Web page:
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Program Connects Ferndale Students with Classroom Grandmas

Program Connects Ferndale Students with Classroom Grandmas

(Lara Mossa, March 30, 2021)

FERNDALE – After retiring from a career at Macy’s, Deborah Grant looked for something to do. She wanted to help. She wanted to work with kids. That’s why she joined the Foster Grandparent Program at Ferndale Schools.

“I needed something to do, and I love children,” said Grant, 71, of Royal Oak. “Sometimes it’s challenging, but, for the most part, it’s enjoyable.”

Grant has been a foster grandparent at Ferndale Lower Elementary School for five years. A division of AmeriCorps Seniors, the program matches elderly people with young students at schools across the country. Based on the teacher’s needs, the volunteers provide academic and emotional support and help the children with activities such as reading, math, writing their name, identifying colors and many other skills.

“I do quite a bit with the children,” said Grant, who works with students in the First Fives classroom. “I like seeing kids in the hallway.”

Like many programs these days, the parameters of the Foster Grandparent project have changed due to the Coronavirus. Typically, the volunteers worked in the school 20 hours a week – from 9 a.m. to 1 p.m. Mondays through Thursdays. They participate in training and receive a small stipend for their service. Now, the grandparents connect virtually with the students from a computer lab on Tuesdays and Thursdays.

Locally, the Foster Grandparent Program is available at nine sites in Oak Park, Pontiac, Auburn Hills, Southfield, Ferndale and Bloomfield Hills Schools.

“Who doesn’t love Grandma?” said Diana Keefe, Principal at Ferndale Lower Elementary School. “There are so many valuable lessons to be learned across the generations. Our kids provide the grandmas joy, and the grandmas provide our school kids joy.”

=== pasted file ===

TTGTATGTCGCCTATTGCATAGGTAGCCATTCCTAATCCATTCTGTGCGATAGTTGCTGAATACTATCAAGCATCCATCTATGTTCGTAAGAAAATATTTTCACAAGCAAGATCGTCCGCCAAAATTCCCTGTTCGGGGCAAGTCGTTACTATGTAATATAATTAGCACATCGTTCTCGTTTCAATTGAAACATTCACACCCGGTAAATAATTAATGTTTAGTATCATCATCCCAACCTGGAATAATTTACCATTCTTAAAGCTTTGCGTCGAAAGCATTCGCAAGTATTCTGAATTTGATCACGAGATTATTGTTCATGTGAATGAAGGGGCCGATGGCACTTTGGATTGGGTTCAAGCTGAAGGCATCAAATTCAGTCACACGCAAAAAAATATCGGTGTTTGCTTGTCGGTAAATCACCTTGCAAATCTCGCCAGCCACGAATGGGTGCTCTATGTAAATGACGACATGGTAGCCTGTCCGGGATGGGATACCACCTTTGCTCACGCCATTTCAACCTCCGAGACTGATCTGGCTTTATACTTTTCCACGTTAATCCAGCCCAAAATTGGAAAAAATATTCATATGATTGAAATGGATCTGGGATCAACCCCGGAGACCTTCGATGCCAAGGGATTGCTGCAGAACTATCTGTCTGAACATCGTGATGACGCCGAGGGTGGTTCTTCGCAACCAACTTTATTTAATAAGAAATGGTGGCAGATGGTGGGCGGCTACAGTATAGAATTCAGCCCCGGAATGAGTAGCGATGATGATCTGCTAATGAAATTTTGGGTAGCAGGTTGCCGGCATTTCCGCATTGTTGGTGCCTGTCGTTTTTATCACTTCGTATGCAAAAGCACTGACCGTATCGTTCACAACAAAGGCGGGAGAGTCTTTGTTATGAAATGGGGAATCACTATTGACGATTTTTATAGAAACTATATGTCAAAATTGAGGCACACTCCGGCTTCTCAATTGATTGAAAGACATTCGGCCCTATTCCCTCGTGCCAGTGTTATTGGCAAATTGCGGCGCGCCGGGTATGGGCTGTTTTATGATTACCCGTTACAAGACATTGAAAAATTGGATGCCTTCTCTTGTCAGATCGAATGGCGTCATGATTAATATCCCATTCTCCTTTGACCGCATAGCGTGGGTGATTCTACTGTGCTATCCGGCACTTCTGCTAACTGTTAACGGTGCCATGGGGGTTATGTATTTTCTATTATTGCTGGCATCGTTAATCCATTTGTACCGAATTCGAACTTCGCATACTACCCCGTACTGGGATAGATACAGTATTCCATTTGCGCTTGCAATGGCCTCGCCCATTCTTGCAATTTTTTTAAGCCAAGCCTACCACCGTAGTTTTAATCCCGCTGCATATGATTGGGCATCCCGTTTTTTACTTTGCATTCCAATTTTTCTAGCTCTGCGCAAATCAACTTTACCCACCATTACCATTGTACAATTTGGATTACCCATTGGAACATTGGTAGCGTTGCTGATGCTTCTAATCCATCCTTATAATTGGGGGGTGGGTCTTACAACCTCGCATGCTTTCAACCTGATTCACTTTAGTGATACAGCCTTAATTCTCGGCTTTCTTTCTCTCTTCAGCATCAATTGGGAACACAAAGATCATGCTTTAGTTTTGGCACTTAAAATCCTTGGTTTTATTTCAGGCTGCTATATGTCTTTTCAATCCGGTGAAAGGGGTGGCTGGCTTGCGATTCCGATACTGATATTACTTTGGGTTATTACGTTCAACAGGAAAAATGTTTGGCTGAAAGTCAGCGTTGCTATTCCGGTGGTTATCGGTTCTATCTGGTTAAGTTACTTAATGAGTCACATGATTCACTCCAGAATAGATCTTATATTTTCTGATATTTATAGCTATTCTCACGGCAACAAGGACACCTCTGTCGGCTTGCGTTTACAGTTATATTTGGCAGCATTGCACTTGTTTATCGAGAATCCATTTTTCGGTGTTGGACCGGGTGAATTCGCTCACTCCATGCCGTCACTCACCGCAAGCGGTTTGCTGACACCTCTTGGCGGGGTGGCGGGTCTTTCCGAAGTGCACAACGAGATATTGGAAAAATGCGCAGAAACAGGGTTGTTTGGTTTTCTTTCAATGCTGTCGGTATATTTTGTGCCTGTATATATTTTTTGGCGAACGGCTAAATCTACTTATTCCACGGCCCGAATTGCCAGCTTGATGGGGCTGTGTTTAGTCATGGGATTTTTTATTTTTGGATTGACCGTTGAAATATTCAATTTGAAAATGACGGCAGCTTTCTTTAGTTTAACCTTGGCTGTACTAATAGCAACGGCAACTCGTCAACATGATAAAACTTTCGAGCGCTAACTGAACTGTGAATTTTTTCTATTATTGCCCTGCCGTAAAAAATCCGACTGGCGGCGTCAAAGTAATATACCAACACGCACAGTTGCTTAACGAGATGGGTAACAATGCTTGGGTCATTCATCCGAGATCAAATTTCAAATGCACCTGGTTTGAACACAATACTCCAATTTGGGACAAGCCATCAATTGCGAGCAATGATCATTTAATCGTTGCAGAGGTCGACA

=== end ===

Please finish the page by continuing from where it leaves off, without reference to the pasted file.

Right now, there are four women who work with the Ferndale school – all in kindergarten classes. Recently, the volunteers sent the students Valentine’s Day cards and are prepping for a virtual read aloud story time. Besides academics, the participants help children with social issues such as getting along with others or making friends, Keefe said, adding that Ferndale has had the program more than 30 years.

In Oakland County, the Foster Grandparent Program has been around 47 years. Along with federal funding through AmeriCorps Seniors, the project receives state funding from the Aging & Adult Services Agency and is sponsored by Catholic Charities of Southeast Michigan. Volunteers have to be at least 55 years old, explained Carol Wall, Foster Grandparent Program Manager for Oakland County.  There are currently 36 volunteers, and, while, traditionally, the roles have been filled by women, there is one foster grandpa, she said.

Besides supporting the kids, the project provides purpose for senior citizens.

“It gives them something to look forward to each and every day,” Wall said. “The difference that they make each and every day in the lives of their children is remarkable.”

Although the program is not accepting new volunteers right now, interested applicants can contact Wall at her email address wallc@ccsem.org. The computer labs are in Southfield and Auburn Hills.

“I just love the program,” Wall added. “My volunteers have the biggest hearts. They’re so compassionate, caring.”

More info:

AmeriCorps Senior Corps

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